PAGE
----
Queen Elizabeth II is ever-considerate of her duties as the monarch and the perception of her public appearances.

But it seems she permitted herself a private departure from royal custom while in the company of a notorious political figure in the 1970s.

This story came out in an ITV documentary titled Our Queen: Inside the Crown that aired on Thursday night. The film recalls when Romanian President Nicolae Ceausescu and his wife, Elena, made a four-day state visit to Buckingham Palace in 1978.

According to People, the documentary reported that the communist dictator was invited by the British government, so the Queen had no choice but to accommodate the leader — whom the British press had described as a "monster" at the time.

RELATED: The Queen Gets Nostalgic About a Favourite Royal Event in Series of Photos

Queen Elizabeth II managed public appearances with Ceausescu

But the Queen and Prince Philip upheld their duties, meeting the Ceausescus upon their arrival at Victoria train station. They were photographed together and rode back to Buckingham Palace in a carriage.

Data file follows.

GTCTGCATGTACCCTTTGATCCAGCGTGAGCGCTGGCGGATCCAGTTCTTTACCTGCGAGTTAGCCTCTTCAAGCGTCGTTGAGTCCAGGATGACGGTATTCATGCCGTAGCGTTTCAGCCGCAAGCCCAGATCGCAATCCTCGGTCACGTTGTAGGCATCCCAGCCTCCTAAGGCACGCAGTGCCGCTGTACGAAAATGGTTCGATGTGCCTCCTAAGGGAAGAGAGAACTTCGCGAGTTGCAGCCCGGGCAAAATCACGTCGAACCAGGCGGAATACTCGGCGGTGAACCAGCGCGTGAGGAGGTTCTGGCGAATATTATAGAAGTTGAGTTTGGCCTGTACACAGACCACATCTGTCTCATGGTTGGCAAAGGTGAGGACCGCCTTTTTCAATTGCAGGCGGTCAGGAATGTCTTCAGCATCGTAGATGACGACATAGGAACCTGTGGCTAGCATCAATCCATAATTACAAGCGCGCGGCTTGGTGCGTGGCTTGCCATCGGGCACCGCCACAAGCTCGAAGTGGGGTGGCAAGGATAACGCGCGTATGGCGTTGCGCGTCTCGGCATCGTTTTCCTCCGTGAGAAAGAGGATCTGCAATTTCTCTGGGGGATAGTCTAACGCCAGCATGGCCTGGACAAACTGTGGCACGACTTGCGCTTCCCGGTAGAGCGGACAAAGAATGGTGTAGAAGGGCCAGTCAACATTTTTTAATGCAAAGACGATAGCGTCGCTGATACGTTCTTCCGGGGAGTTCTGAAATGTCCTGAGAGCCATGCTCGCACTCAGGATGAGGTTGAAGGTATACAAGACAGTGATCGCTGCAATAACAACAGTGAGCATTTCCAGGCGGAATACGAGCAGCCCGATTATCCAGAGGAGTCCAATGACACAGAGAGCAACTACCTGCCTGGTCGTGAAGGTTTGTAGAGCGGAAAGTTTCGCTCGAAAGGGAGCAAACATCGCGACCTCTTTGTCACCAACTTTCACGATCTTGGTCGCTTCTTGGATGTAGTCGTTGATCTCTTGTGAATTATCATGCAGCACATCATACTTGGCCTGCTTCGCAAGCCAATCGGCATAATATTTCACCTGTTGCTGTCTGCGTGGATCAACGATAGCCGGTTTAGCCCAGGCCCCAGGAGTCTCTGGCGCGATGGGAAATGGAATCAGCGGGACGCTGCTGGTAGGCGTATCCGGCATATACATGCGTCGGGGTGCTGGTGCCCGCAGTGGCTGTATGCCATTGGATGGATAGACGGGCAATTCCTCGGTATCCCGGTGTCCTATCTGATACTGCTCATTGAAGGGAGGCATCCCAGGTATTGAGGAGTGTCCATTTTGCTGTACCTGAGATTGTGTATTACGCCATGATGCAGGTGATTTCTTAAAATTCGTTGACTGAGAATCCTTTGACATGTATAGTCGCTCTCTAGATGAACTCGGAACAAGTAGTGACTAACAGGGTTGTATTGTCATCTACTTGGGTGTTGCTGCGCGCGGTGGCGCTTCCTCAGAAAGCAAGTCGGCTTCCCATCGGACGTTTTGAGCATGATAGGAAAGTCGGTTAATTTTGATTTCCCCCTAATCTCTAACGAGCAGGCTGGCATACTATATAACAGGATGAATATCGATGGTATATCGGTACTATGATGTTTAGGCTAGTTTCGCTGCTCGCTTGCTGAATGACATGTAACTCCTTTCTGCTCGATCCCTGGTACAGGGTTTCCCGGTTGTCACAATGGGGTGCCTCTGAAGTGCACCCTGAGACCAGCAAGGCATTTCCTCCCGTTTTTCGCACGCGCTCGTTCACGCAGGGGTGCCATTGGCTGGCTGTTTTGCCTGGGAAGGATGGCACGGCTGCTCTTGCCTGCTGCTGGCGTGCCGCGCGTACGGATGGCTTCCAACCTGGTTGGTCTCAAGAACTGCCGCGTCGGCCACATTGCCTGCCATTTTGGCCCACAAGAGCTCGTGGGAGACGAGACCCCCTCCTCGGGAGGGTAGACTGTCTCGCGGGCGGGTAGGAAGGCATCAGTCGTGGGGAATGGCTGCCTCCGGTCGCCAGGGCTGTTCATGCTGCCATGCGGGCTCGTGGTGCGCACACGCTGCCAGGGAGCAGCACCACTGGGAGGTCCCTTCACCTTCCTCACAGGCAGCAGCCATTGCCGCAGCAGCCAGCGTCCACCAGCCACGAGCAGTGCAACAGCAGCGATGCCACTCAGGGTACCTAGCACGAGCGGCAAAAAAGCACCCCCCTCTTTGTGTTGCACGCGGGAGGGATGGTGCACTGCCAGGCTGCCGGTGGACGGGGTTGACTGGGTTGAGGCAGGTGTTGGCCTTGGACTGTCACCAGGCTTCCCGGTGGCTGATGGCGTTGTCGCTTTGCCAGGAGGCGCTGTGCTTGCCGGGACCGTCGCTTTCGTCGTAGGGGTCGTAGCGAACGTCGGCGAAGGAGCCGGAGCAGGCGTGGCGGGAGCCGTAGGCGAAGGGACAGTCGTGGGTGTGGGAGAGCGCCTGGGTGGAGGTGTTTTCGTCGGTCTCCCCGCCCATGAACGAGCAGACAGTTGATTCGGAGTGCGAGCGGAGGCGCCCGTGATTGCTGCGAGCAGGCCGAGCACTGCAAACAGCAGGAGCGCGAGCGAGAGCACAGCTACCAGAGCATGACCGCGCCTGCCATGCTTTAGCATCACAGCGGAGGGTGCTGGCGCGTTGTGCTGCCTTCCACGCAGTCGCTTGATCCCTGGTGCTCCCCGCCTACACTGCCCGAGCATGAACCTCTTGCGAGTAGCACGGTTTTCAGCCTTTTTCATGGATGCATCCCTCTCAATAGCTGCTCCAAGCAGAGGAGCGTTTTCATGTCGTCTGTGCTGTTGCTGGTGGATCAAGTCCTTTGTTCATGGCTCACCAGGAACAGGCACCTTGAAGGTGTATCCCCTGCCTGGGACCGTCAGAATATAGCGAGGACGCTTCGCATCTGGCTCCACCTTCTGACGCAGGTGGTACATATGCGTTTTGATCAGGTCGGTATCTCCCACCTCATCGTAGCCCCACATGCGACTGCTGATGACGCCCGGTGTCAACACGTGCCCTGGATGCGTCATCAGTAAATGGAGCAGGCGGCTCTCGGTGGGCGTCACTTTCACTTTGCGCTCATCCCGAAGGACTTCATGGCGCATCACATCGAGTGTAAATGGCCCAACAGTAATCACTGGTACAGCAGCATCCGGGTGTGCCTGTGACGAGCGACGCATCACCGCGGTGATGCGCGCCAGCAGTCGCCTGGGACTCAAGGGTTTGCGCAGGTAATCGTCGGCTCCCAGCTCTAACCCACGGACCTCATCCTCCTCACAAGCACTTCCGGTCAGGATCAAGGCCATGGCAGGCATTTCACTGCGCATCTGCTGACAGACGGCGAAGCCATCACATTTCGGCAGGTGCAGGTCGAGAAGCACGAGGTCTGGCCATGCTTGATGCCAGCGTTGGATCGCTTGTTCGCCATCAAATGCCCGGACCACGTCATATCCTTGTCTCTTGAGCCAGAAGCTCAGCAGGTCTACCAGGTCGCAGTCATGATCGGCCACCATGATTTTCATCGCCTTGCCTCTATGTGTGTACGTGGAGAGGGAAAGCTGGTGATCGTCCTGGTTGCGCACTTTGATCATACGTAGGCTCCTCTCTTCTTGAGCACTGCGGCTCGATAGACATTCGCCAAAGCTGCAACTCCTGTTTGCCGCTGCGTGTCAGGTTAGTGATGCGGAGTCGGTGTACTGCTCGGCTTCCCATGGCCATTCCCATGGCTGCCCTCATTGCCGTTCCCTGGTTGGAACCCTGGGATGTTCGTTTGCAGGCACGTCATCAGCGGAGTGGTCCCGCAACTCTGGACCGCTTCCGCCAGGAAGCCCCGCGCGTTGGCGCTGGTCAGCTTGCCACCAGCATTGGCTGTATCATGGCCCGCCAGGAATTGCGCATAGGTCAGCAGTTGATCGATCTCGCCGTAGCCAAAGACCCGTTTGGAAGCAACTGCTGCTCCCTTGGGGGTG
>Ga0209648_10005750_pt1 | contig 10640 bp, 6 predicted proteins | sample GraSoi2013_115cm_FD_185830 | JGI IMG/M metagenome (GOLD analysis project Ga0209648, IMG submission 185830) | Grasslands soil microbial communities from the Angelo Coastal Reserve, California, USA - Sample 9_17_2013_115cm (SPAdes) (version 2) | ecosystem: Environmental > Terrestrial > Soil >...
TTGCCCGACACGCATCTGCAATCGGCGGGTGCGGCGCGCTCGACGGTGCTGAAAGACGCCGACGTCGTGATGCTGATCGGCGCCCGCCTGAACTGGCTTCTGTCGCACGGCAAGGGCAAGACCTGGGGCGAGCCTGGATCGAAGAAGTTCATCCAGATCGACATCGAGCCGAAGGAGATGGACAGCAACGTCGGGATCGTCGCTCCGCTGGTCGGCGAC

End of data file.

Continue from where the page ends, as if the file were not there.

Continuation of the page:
However, relations weren't so friendly once on the grounds of Buckingham Palace. In Our Queen, filmmaker Robert Hardman revealed the out of character story about the Queen's conduct away from the cameras.

"On the occasion when they were staying, she took the corgis out for a walk in the palace gardens and she could see the Ceausescus coming the other way," Hardman said.

"She thought, 'I really can't face talking to them,' so the first and only time in her life, she actually hid in a bush in the palace gardens to avoid her guests."

The Queen, it would appear, sought refuge in the greenery of the spacious palace gardens, a common site for royal garden parties.

RELATED: The Queen Is Reportedly Determined to Return to Public Duty

New film about Queen Elizabeth II reveals her feelings on state visits

In the documentary, former British Foreign Secretary Lord David Owen went on to say: "The Queen puts up with many different people, but Ceausescu was too much for her. She made it quite plain she didn't like that visit!"

A similar visit by the controversial President Mobutu of Zaire in 1973 was acknowledged as another "low point" among state visits. "The Queen was very unhappy about that," Hardman revealed in the film.

The Queen's conduct may surprise some... but it appears her sly manoeuvre was a success. It's reportedly unknown if the Ceausescus saw her that day at Buckingham Palace, but there's no evidence to suggest that they did.